What motivates a great manager to lead? Perhaps a better question: what motivates a great manager to leave their position as an independent contributor and take on the roles and responsibilities of a manager.

Is it pride, ambition, ego, money? What types of power in the workplace do they leverage?

We’ve had the great fortune to experience the leadership qualities and management motivations with thousands of managers. Through our work and interviews, we’re able to take a peek into their professional soul and explore why they’ve aspired and eventually chosen the path of being a leader within their organization.

Within a few moments, often times it’s clear the motive of a manager. Their tone, verbiage, and focus, even during a short conversation, says it all.

It’s not always pretty. However, when we do come across a manager who demonstrates the subtle signs of a great manager, we pay attention. Of course there are many traits great managers contain.

Feedback we’ve received from interviewing countless direct reports range from:

“She really understands how to read people and communicate with them on an individual basis.”

“I do want to not let her down, so every day, I come in to impress. She makes me want to win.”

“His work ethic is infectious. The more I’m around him, the more I want to be involved.”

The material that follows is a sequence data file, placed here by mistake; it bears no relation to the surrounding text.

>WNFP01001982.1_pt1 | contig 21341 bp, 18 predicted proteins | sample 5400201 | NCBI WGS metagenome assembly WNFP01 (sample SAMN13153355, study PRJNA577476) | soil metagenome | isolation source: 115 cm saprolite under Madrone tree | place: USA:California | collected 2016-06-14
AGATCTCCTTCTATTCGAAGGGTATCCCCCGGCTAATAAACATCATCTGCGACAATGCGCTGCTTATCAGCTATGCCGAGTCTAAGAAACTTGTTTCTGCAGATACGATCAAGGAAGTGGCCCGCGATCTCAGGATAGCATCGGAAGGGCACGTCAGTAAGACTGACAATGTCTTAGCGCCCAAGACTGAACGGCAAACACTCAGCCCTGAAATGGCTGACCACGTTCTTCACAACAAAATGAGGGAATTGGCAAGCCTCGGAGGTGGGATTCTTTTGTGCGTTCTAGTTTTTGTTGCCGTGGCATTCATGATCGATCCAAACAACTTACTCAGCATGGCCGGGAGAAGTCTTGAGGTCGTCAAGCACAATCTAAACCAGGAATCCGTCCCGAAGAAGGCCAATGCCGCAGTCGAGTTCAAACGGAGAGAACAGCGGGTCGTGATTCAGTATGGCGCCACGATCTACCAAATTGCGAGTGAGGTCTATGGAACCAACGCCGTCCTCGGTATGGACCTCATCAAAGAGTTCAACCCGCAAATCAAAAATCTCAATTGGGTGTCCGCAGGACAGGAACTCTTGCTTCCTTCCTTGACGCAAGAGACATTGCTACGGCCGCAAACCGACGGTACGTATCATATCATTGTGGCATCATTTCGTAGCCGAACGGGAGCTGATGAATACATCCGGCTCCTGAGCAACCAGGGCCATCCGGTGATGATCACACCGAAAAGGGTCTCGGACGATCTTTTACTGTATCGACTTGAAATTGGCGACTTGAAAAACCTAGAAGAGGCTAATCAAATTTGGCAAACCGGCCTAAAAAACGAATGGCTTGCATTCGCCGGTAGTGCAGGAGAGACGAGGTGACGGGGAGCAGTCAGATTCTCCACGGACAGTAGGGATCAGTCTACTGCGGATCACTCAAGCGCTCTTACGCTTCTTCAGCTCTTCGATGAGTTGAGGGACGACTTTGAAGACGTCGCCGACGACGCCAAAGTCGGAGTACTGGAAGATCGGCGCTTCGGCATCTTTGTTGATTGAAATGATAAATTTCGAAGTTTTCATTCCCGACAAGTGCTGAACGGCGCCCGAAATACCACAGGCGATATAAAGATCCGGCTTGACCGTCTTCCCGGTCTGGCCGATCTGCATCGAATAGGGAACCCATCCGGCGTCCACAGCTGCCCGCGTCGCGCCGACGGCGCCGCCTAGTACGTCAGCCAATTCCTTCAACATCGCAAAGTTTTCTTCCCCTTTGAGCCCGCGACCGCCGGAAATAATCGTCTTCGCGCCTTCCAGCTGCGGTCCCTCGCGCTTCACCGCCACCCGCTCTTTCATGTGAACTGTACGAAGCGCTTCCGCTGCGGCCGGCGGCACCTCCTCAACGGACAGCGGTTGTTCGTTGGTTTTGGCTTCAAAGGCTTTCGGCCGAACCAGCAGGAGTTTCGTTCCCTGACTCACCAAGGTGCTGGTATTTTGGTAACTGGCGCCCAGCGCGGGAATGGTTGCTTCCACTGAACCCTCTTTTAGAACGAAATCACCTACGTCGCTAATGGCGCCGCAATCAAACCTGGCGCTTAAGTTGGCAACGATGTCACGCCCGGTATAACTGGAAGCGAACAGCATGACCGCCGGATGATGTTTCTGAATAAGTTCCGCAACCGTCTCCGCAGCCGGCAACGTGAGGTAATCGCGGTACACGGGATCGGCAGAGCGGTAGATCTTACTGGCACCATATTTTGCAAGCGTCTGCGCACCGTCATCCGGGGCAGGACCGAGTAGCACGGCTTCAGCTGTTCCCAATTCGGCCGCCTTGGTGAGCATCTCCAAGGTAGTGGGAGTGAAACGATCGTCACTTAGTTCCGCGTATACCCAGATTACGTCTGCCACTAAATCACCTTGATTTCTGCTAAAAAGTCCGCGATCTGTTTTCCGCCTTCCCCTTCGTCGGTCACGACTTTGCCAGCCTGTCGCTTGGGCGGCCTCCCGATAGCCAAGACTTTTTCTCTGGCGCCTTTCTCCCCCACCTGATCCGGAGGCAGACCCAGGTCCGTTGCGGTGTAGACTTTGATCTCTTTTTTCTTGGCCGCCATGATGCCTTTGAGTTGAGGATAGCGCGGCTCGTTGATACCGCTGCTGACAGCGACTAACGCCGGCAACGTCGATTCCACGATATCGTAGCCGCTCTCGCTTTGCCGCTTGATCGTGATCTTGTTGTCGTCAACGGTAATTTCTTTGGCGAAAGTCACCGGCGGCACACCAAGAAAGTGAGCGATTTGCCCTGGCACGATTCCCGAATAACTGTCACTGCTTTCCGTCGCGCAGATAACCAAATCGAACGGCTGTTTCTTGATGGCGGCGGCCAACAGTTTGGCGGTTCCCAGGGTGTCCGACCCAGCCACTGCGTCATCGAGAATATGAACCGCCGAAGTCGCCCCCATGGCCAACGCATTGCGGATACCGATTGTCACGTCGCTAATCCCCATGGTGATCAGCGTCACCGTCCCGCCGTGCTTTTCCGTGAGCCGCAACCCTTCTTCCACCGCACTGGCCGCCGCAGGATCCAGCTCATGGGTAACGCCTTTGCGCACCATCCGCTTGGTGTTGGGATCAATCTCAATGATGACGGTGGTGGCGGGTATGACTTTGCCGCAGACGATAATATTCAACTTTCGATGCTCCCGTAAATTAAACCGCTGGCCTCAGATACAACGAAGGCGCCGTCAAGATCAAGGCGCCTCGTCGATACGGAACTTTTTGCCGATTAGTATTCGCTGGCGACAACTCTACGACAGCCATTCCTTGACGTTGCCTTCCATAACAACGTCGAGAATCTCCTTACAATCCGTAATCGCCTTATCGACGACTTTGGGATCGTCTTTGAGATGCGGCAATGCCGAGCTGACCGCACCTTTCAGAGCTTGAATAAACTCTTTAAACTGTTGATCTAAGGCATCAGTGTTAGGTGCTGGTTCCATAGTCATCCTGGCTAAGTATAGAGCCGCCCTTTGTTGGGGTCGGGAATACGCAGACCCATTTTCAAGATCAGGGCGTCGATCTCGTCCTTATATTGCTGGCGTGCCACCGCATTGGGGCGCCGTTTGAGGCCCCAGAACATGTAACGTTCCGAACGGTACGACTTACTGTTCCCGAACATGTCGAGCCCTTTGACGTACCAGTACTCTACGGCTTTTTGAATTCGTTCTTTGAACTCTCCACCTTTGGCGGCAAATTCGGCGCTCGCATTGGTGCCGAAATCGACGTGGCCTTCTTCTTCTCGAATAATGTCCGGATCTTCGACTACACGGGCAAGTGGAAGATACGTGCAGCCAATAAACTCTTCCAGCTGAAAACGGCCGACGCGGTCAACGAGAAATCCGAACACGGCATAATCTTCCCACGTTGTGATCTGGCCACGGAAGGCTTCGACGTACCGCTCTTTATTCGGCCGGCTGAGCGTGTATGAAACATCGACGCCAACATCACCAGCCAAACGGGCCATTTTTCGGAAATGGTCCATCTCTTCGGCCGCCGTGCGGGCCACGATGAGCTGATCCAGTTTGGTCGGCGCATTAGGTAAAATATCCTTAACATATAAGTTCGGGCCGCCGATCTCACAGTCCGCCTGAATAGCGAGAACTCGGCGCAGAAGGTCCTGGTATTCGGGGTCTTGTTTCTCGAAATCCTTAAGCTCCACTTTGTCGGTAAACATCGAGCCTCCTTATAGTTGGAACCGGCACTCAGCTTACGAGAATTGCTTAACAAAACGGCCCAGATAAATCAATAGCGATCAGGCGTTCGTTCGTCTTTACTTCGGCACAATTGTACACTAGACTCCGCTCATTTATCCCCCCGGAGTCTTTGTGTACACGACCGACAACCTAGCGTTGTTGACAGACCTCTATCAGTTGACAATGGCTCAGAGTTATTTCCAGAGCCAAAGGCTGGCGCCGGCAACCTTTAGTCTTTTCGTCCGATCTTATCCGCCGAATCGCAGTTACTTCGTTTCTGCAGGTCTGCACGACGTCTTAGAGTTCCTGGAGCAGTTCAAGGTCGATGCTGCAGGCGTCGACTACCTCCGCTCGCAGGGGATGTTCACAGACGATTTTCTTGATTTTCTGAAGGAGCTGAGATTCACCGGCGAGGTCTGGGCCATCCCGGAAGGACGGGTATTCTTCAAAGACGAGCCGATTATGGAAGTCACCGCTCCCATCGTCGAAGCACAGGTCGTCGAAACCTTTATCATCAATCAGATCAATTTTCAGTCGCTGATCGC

“He is not only my boss but someone I can trust and call on in almost any situation. He’s my friend.”

“She comes down hard on me when it’s required and knows when to kick back and relax.”

“He knows more about the business than just about anyone in the company.”

Everyone of these quotes highlights a skill or trait of a great manager.

All of these interviews have reached some conclusion on what makes a great manager. However, after running the analysis and taking into account the direct report’s point of view along with the manager’s reasoning for leading, great managers have one trait that is constant across the board.

Every great manager we’ve interviewed has the same motive: they sincerely want their teammates to succeed.

They answer the question about why they’ve chosen their path to lead, and the answer always starts or trends to their team.

“I want to see everyone on my team achieve their potential.”

“There is nothing more special than interacting with the spouses of my employees and seeing that what they do for our team and our company has changed their family’s life.”

“I come to work everyday believing I’m the conduit to their success.”

This type of selflessness is hard. This type of attitude requires sacrifice. This type of mentality is achieved by great managers.

A sincere belief to help every individual team member succeed is a trait of every great manager.